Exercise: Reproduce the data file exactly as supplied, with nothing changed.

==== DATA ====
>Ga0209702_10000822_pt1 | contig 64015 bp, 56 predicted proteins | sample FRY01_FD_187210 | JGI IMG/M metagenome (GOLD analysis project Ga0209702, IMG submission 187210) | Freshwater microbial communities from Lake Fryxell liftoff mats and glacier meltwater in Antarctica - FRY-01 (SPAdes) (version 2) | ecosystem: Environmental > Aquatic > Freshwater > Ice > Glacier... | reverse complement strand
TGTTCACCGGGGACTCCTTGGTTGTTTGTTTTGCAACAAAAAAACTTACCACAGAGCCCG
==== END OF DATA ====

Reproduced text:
>Ga0209702_10000822_pt1 | contig 64015 bp, 56 predicted proteins | sample FRY01_FD_187210 | JGI IMG/M metagenome (GOLD analysis project Ga0209702, IMG submission 187210) | Freshwater microbial communities from Lake Fryxell liftoff mats and glacier meltwater in Antarctica - FRY-01 (SPAdes) (version 2) | ecosystem: Environmental > Aquatic > Freshwater > Ice > Glacier... | reverse complement strand
TGTTCACCGGGGACTCCTTGGTTGTTTGTTTTGCAACAAAAAAACTTACCACAGAGCCCG